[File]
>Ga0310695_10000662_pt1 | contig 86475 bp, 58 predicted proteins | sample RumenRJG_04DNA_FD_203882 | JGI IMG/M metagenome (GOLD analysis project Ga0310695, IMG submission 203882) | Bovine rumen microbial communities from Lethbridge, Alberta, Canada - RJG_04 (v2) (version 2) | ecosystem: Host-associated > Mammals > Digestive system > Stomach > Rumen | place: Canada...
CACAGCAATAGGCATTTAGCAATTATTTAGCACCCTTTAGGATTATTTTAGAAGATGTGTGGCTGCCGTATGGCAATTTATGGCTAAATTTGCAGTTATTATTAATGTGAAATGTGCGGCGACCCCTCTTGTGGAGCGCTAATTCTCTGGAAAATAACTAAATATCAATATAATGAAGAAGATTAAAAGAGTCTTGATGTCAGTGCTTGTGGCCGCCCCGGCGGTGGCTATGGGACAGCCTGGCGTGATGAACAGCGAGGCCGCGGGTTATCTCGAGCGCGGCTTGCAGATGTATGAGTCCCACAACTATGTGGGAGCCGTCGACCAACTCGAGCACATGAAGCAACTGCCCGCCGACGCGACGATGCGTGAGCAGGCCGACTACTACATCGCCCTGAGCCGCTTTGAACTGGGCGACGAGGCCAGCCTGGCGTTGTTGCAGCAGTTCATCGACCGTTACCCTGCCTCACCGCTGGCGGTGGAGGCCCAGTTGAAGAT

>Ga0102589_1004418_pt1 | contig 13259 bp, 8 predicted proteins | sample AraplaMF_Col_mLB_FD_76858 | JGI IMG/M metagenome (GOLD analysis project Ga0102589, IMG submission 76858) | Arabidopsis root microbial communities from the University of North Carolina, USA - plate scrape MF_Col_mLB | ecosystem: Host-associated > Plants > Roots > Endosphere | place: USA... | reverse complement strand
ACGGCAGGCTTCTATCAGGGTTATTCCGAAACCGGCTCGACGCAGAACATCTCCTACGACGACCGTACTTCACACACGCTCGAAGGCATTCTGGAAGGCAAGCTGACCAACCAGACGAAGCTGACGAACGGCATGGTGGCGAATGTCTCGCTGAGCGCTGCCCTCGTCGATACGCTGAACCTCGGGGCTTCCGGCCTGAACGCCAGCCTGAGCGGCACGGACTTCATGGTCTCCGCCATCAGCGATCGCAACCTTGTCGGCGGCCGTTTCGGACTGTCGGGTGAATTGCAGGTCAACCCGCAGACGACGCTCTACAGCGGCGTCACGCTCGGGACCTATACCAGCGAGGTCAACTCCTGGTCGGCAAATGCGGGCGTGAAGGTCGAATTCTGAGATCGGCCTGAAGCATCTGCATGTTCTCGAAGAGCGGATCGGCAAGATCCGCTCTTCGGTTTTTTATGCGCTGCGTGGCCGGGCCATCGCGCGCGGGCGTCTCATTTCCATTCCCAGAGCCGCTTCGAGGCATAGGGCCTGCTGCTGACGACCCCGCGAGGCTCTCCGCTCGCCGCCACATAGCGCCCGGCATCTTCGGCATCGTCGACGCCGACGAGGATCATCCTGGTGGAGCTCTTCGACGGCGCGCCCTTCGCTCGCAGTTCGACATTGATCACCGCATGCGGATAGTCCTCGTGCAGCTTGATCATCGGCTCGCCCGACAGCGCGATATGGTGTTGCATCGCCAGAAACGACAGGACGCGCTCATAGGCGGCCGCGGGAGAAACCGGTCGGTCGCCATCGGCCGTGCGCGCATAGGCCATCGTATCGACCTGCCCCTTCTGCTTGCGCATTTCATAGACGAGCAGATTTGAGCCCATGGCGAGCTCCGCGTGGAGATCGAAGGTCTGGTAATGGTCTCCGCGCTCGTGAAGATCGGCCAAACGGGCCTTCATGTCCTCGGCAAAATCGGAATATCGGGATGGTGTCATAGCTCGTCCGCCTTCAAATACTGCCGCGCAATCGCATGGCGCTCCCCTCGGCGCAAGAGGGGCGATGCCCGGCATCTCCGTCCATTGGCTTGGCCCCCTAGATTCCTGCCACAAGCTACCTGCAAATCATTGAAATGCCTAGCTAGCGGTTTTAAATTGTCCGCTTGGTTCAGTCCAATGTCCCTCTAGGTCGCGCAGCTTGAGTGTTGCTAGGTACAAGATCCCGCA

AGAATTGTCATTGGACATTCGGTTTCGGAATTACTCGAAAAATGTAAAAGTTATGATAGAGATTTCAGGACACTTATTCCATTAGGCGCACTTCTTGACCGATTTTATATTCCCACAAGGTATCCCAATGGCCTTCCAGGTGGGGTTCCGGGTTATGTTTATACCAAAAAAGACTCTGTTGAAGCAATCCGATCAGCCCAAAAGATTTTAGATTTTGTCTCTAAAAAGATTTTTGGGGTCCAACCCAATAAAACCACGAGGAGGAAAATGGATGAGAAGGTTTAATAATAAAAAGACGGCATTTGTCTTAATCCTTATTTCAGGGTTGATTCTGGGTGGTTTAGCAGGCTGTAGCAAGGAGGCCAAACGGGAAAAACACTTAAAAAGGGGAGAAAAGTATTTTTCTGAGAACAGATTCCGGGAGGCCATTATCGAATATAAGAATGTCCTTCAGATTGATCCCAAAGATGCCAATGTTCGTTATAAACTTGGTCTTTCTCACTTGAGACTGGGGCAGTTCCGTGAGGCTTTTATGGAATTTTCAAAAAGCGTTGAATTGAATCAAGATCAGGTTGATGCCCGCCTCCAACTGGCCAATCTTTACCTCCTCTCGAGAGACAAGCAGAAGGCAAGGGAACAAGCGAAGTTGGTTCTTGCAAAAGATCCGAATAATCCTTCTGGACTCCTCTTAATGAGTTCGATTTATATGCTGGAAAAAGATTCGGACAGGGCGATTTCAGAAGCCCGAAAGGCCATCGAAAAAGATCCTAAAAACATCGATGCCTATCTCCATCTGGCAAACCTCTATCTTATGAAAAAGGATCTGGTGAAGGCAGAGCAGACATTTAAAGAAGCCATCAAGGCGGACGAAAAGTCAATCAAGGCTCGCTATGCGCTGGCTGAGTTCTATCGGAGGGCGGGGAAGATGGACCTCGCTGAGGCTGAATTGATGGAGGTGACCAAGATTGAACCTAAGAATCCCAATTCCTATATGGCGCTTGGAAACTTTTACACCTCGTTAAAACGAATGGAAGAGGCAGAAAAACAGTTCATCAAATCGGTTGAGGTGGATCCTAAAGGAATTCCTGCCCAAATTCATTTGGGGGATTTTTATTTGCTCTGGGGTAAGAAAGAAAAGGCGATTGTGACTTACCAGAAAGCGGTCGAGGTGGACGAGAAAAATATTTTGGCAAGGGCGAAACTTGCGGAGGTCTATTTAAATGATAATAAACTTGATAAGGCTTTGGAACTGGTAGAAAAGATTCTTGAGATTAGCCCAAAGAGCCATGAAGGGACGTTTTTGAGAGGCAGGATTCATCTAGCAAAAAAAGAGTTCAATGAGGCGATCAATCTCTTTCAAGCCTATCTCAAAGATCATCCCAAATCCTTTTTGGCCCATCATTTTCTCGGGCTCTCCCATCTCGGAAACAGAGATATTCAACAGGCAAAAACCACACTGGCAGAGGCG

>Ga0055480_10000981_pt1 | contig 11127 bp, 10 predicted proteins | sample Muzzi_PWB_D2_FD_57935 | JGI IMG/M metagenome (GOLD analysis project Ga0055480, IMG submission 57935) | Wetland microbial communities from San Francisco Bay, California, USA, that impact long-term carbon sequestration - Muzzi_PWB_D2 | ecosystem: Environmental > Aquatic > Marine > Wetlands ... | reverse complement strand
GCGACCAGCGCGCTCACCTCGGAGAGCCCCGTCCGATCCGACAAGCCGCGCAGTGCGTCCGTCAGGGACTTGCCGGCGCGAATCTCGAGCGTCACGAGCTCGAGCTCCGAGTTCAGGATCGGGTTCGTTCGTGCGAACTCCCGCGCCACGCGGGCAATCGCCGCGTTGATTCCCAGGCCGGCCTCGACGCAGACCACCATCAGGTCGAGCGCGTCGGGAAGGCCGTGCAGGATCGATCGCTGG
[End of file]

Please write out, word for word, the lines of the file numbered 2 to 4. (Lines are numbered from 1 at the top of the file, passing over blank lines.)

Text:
CACAGCAATAGGCATTTAGCAATTATTTAGCACCCTTTAGGATTATTTTAGAAGATGTGTGGCTGCCGTATGGCAATTTATGGCTAAATTTGCAGTTATTATTAATGTGAAATGTGCGGCGACCCCTCTTGTGGAGCGCTAATTCTCTGGAAAATAACTAAATATCAATATAATGAAGAAGATTAAAAGAGTCTTGATGTCAGTGCTTGTGGCCGCCCCGGCGGTGGCTATGGGACAGCCTGGCGTGATGAACAGCGAGGCCGCGGGTTATCTCGAGCGCGGCTTGCAGATGTATGAGTCCCACAACTATGTGGGAGCCGTCGACCAACTCGAGCACATGAAGCAACTGCCCGCCGACGCGACGATGCGTGAGCAGGCCGACTACTACATCGCCCTGAGCCGCTTTGAACTGGGCGACGAGGCCAGCCTGGCGTTGTTGCAGCAGTTCATCGACCGTTACCCTGCCTCACCGCTGGCGGTGGAGGCCCAGTTGAAGAT

>Ga0102589_1004418_pt1 | contig 13259 bp, 8 predicted proteins | sample AraplaMF_Col_mLB_FD_76858 | JGI IMG/M metagenome (GOLD analysis project Ga0102589, IMG submission 76858) | Arabidopsis root microbial communities from the University of North Carolina, USA - plate scrape MF_Col_mLB | ecosystem: Host-associated > Plants > Roots > Endosphere | place: USA... | reverse complement strand
ACGGCAGGCTTCTATCAGGGTTATTCCGAAACCGGCTCGACGCAGAACATCTCCTACGACGACCGTACTTCACACACGCTCGAAGGCATTCTGGAAGGCAAGCTGACCAACCAGACGAAGCTGACGAACGGCATGGTGGCGAATGTCTCGCTGAGCGCTGCCCTCGTCGATACGCTGAACCTCGGGGCTTCCGGCCTGAACGCCAGCCTGAGCGGCACGGACTTCATGGTCTCCGCCATCAGCGATCGCAACCTTGTCGGCGGCCGTTTCGGACTGTCGGGTGAATTGCAGGTCAACCCGCAGACGACGCTCTACAGCGGCGTCACGCTCGGGACCTATACCAGCGAGGTCAACTCCTGGTCGGCAAATGCGGGCGTGAAGGTCGAATTCTGAGATCGGCCTGAAGCATCTGCATGTTCTCGAAGAGCGGATCGGCAAGATCCGCTCTTCGGTTTTTTATGCGCTGCGTGGCCGGGCCATCGCGCGCGGGCGTCTCATTTCCATTCCCAGAGCCGCTTCGAGGCATAGGGCCTGCTGCTGACGACCCCGCGAGGCTCTCCGCTCGCCGCCACATAGCGCCCGGCATCTTCGGCATCGTCGACGCCGACGAGGATCATCCTGGTGGAGCTCTTCGACGGCGCGCCCTTCGCTCGCAGTTCGACATTGATCACCGCATGCGGATAGTCCTCGTGCAGCTTGATCATCGGCTCGCCCGACAGCGCGATATGGTGTTGCATCGCCAGAAACGACAGGACGCGCTCATAGGCGGCCGCGGGAGAAACCGGTCGGTCGCCATCGGCCGTGCGCGCATAGGCCATCGTATCGACCTGCCCCTTCTGCTTGCGCATTTCATAGACGAGCAGATTTGAGCCCATGGCGAGCTCCGCGTGGAGATCGAAGGTCTGGTAATGGTCTCCGCGCTCGTGAAGATCGGCCAAACGGGCCTTCATGTCCTCGGCAAAATCGGAATATCGGGATGGTGTCATAGCTCGTCCGCCTTCAAATACTGCCGCGCAATCGCATGGCGCTCCCCTCGGCGCAAGAGGGGCGATGCCCGGCATCTCCGTCCATTGGCTTGGCCCCCTAGATTCCTGCCACAAGCTACCTGCAAATCATTGAAATGCCTAGCTAGCGGTTTTAAATTGTCCGCTTGGTTCAGTCCAATGTCCCTCTAGGTCGCGCAGCTTGAGTGTTGCTAGGTACAAGATCCCGCA